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Old 08-03-2010, 03:00 PM   #1
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Compressor starter capacitor info please.

I have a 13.5 Duo Therm. The last time we took our trailer out the start capacitor burned out. I took one off a bad unit we had laying around at work and it seemed to fix it at first. Everything was working great, however, after a few hours when it began its normal thermostat cycling, the compressor is very slow to kick in. In fact, sometimes it kicks the breaker on my 7500 watt generator. The size of the capacitor that burned up as well as the used replacement is 47-56mfd. I went to the local supply store to get info on these but I'm not sure they knew the answers. Here's my questions; Could this used replacement be operating at less than 100% (could it be half wore out)? Would a new one the same size be stronger? Also, the supply store sold me the step up stronger one they had in stock, 72-88uf, and warned me it was more than the recommended +/- 10%. I have not installed it yet, Going to wait and see what you guys have to say about it. I also realize my unit may be going out, just want to make sure its dead before I replace it. Thanks in advance for all comments. John
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Old 08-03-2010, 03:05 PM   #2
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Originally Posted by driverjohnlh View Post
I have a 13.5 Duo Therm. The last time we took our trailer out the start capacitor burned out. I took one off a bad unit we had laying around at work and it seemed to fix it at first. Everything was working great, however, after a few hours when it began its normal thermostat cycling, the compressor is very slow to kick in. In fact, sometimes it kicks the breaker on my 7500 watt generator. The size of the capacitor that burned up as well as the used replacement is 47-56mfd. I went to the local supply store to get info on these but I'm not sure they knew the answers. Here's my questions; Could this used replacement be operating at less than 100% (could it be half wore out)? Would a new one the same size be stronger? Also, the supply store sold me the step up stronger one they had in stock, 72-88uf, and warned me it was more than the recommended +/- 10%. I have not installed it yet, Going to wait and see what you guys have to say about it. I also realize my unit may be going out, just want to make sure its dead before I replace it. Thanks in advance for all comments. John
Oil filled capacitors operate at 100 percent or zero percent.

No such thing as one "getting weak".

Andy
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Old 08-03-2010, 03:39 PM   #3
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Start capacitors need to be the same MFD & voltage rating as the original.
A slight +/- in MFD or a higher voltage will work but no more than 10%.

A bad start or run capacitor can indeed burn up the compressor it is only used on start up and generally a relay will kick it out once the compressor is running.

One sure way to tell a bad capacitor is if it is swollen or buldging it is bad otherwise you need a capacitor tester.

WARNING capacitors are electrical storage devices and can have an electrical charge even with power off so be careful working with them.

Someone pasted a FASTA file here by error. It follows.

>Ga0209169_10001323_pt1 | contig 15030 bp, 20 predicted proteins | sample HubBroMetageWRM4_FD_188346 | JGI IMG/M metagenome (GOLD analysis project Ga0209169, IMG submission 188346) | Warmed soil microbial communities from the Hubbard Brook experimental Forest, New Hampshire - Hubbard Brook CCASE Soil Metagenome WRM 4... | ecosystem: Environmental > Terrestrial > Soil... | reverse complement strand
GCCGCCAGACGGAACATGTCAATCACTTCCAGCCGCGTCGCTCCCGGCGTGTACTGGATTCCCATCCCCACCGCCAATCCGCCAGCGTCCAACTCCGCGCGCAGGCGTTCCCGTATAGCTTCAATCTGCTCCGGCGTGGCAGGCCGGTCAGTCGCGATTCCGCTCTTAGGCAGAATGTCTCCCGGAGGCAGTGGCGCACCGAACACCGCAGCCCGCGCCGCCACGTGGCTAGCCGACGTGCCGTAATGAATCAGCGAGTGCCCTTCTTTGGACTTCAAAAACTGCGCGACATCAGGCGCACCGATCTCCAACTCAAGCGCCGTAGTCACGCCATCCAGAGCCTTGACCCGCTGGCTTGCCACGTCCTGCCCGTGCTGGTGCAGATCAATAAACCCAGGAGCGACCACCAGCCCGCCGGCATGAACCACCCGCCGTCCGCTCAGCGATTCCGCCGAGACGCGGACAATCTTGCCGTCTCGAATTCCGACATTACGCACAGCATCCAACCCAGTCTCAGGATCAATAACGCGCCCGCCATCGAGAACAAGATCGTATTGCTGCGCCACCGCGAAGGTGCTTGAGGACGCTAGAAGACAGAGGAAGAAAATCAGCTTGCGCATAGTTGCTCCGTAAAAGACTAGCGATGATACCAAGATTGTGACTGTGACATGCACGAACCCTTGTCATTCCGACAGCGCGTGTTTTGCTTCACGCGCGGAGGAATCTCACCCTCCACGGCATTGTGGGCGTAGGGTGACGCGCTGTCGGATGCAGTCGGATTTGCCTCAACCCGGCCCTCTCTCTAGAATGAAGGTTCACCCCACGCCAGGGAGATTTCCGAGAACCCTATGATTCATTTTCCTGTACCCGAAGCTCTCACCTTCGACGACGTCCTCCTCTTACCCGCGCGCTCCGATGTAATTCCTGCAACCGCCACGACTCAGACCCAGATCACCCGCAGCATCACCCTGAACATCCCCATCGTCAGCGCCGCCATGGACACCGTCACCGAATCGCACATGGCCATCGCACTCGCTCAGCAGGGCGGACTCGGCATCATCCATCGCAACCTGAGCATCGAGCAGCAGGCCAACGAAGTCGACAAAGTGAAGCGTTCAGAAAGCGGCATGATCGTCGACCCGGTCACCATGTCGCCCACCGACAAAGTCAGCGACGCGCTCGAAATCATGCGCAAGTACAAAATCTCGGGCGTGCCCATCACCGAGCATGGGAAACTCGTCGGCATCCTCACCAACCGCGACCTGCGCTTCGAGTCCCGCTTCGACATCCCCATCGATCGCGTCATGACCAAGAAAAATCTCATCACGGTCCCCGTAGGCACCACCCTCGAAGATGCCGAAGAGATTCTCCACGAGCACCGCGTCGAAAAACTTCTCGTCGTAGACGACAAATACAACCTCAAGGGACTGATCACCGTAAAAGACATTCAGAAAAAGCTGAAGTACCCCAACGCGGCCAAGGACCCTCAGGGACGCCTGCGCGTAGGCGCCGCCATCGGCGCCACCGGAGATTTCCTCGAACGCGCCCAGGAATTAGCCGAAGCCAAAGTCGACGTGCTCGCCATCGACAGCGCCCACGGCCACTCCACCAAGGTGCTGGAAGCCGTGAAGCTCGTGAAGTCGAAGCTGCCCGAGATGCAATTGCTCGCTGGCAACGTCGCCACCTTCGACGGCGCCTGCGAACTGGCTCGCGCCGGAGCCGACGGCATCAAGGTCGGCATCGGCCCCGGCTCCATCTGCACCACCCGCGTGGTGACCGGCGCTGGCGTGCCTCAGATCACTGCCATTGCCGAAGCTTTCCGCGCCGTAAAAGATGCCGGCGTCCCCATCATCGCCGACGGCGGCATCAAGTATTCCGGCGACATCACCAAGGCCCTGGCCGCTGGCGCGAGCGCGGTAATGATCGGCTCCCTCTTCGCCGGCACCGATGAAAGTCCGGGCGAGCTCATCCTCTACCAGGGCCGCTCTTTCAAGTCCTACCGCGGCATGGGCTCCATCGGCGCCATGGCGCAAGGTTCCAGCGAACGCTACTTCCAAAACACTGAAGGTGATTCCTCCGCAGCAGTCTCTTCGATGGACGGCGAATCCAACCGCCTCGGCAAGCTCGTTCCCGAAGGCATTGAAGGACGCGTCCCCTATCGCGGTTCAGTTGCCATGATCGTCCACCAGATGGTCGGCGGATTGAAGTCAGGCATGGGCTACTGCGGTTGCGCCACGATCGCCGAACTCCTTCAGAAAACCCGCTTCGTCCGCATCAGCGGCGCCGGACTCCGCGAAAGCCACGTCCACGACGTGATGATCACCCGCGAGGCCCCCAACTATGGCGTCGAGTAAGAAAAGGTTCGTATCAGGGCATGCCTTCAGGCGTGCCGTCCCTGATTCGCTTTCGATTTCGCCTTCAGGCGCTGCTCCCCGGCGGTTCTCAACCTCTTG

72 to 88 MFD is not a good substitute.
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Old 08-03-2010, 03:53 PM   #4
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Sorry to answer your question YES the used capacitor could be failing.

They are made up of hundreds of plates and they don't wear out but usually will open or short internally.
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Old 08-03-2010, 04:06 PM   #5
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While it is true that oil-filled capacitors fail rarely and nearly always all at once, most start capacitors are electrolytic, not oil-filled. The more costly and larger oil-filled capacitors are ordinarily used for run capacitors.

Electrolytic capacitors generally do lose capacitance over time. They also lose their capacitance as they heat up, which may explain why it worked for a while. I would not install a used one except as a last resort.

Whether the larger cap will create problems is hard to say. With some kinds of potential relays an oversize cap will cause the relay to stay closed which can damage the cap itself and also the start windings in the compressor. With time delay relays this is less of a problem.
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Old 08-03-2010, 04:08 PM   #6
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Sorry to answer your question YES the used capacitor could be failing.

They are made up of hundreds of plates and they don't wear out but usually will open or short internally.
Actually the typical construction is a single pair of flexible foil plates separated by an absorbent mat, wound into a spiral shape.

The loss of capacitance over time is caused by decomposition of the electrolyte and plates, or by loss of electrolyte via evaporation if the case seal is compromised.
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Old 08-03-2010, 05:21 PM   #7
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Thanks for the responses! The original was bad as the top was off and we could smell it burning. It was in fact the cylinder shaped spiral wound type and I do not believe it was oil filled. One more detail, when it does kick on (compressor), it runs flawless and cools great.
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